Home made Nukazuke Step 1: Nukadoko
Of course we are enjoying some of the numerous wonders of the japanese kitchen, but somehow we tend to greedily stuff our faces before we have the chance to take pictures for this blog. So now I try a different approach: home made stuff.
Back in Austria I became fascinated with fermentation. I started with a small mead production in a 10l glass balloon I got from my brother. With this I was satisfied for a rather long time. After meeting Katharina and learning about her love of bread, I decided to try that on my own - and to do it properly, I started my own sourdough culture. After a year of successful tending this culture (and managing to make some actually edible bread along the way) I got interested in kefir, kombucha, pickles, yoghurt and so on. During my research I also stumbled across Nukazuke. While it was difficult to get rice bran in Austria, I decided to give it a try once in Japan. So now I am here and it is time to give it a try.
First of all: there are probably many among you who don't know what Nukazuke is and why anybody would be interested in it. The Japanese term for pickles is Tsukemono, and Tsukemono is divided into several subcategories, Nukazuke being one of them. Nukazuke are vegetables that are fermented in a rice bran bed called Nukadoko. That's for what it is. The question why anybody should be interested in it is rather easily answered: because this stuff is freaking delicious!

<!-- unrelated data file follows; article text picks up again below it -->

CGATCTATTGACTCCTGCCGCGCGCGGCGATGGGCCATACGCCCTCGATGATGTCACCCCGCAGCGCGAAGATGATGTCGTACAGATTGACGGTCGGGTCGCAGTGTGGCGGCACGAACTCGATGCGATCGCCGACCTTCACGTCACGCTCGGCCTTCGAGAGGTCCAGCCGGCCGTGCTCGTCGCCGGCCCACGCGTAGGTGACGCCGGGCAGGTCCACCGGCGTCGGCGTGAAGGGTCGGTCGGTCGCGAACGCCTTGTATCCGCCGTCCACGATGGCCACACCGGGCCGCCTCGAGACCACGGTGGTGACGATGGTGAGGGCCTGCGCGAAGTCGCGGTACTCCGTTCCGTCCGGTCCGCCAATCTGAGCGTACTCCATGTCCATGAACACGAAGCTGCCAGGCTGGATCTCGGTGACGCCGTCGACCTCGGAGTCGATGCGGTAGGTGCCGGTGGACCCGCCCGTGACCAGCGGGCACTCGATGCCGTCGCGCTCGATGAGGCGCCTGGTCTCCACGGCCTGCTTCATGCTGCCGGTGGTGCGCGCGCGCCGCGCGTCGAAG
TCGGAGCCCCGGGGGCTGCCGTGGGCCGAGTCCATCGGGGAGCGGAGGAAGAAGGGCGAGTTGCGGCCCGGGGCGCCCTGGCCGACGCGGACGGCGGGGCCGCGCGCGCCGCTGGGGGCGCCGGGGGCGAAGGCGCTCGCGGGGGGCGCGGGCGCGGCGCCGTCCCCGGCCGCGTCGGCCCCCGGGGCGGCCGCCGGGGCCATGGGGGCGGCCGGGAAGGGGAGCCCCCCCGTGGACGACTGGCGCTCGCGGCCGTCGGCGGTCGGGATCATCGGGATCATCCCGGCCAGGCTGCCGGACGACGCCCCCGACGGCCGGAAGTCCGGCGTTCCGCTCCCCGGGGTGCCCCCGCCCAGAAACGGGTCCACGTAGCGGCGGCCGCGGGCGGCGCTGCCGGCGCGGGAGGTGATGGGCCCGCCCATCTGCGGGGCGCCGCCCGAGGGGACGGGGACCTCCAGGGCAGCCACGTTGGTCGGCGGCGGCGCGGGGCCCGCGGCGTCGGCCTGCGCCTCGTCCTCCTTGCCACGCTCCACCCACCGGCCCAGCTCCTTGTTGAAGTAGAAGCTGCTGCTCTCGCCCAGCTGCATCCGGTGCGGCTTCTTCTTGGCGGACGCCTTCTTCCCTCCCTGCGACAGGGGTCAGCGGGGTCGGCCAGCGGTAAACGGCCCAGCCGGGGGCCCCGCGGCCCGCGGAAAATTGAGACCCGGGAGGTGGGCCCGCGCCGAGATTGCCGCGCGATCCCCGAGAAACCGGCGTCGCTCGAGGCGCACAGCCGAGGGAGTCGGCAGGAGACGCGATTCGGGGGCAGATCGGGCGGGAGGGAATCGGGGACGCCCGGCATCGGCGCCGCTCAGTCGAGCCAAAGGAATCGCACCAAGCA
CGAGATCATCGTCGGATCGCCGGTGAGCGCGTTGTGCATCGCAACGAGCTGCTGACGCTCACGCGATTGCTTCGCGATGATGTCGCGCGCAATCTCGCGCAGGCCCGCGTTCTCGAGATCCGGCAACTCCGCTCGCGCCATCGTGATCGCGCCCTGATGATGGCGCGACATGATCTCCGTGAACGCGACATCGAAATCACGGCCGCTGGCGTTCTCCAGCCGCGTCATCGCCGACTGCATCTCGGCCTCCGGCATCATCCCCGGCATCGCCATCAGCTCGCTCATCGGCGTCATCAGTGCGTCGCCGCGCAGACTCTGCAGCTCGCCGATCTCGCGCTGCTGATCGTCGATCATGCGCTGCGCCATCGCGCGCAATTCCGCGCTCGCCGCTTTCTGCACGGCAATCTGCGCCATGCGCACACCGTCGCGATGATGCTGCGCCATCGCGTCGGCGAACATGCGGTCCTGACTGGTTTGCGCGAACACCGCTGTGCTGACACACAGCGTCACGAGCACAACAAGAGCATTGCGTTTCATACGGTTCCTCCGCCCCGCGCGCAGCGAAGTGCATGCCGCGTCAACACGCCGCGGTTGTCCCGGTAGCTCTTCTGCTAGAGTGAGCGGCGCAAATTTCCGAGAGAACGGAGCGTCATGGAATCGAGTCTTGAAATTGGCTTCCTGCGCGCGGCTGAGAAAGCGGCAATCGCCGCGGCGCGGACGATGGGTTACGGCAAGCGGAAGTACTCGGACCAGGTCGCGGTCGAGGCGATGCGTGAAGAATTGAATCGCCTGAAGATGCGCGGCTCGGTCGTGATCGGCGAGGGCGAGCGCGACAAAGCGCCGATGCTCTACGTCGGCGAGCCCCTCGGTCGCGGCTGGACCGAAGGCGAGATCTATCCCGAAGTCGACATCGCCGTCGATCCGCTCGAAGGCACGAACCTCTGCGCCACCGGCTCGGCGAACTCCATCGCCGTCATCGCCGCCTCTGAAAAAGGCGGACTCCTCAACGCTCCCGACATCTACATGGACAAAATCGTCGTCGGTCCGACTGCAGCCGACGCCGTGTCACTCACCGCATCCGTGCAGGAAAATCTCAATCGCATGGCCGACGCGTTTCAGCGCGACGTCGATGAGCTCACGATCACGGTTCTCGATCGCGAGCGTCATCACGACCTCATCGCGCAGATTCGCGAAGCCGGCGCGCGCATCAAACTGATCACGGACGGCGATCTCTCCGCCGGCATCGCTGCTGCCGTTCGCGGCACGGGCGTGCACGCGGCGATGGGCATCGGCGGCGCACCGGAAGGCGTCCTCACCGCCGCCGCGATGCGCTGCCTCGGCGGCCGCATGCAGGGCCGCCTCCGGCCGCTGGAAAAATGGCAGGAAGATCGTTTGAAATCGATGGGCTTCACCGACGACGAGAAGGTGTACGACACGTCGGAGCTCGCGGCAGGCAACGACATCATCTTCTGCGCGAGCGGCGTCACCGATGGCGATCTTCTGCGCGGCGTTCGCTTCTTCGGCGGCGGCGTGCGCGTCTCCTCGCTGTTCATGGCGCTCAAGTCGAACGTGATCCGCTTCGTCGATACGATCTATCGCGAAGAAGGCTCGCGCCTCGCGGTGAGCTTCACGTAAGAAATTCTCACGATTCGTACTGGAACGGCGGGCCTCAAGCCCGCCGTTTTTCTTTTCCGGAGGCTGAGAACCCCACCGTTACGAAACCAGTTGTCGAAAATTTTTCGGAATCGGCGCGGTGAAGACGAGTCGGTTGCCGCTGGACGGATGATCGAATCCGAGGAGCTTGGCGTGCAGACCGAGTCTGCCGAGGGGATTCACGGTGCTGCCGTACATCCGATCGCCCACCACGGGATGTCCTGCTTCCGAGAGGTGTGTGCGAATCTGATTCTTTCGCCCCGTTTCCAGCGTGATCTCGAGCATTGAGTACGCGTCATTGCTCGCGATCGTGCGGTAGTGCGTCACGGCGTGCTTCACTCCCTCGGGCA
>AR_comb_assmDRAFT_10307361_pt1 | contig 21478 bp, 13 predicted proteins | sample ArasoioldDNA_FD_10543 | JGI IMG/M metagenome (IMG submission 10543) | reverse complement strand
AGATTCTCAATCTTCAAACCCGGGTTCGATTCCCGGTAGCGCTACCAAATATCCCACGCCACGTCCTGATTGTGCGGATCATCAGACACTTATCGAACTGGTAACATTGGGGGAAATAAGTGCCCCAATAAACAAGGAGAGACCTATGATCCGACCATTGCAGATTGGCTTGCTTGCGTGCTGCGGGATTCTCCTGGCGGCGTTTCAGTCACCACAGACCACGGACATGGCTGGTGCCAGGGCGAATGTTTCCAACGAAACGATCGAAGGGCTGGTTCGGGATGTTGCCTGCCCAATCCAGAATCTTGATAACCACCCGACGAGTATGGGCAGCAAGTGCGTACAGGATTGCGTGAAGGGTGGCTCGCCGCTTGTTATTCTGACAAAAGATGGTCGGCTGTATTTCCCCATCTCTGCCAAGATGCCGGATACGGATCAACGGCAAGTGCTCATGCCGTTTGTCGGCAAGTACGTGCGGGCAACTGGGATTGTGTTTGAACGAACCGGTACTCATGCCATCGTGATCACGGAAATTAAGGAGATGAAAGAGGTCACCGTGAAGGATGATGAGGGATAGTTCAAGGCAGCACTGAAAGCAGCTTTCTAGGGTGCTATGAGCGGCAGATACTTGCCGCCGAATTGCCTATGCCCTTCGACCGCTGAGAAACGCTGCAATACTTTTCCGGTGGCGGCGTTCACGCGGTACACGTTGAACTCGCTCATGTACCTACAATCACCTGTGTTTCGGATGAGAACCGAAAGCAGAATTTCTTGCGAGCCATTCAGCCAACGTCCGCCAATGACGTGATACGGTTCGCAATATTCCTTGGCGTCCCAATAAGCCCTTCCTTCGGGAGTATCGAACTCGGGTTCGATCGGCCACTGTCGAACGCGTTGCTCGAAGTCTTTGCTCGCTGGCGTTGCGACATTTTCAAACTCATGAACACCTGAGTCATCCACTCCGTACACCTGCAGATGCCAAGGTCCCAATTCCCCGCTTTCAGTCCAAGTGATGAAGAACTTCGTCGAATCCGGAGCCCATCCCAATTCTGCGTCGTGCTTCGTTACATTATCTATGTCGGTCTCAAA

So now for the interesting part: how to actually make Nukazuke. Well, actually not. First we start with how to make Nukadoko, the rice bran bed in which later the vegetables get fermented. Oh, and before I forget - since this is the first time I try this myself, this whole report shall be taken with a grain of salt....
You need the following things:
Spices (I used Konbu and chilli, garlic is also quite popular)
For the container I bought a Nabemono pot. I have to admit, that my main reason for this was the style of it - but it satisfies all conditions: It needs to hold wet bran and veggies and should not be prone to corrosion or easily attacked by acids. Also it has a lid that does not close air tight. Basically any Ceramic pot will do - so will glass if you keep it in a dark place.
Interestingly enough I had more problems to find rice bran - but I suspect this is more because of my lacking understanding of the japanese language. The rice bran should be lightly rosted to improve the flavour (I suspect). If the amount of bran is too much to roast it in one go, don't be afraid to do it in several patches. I would advise to not turn up the heat to far, otherwise it is prone to burn. I used 1kg bran and had to roast it in 4 batches. After roasting just fill ist in your container and let it cool (If you use a plastic container, better let it cool before filling it in the container - you know common sense and stuff).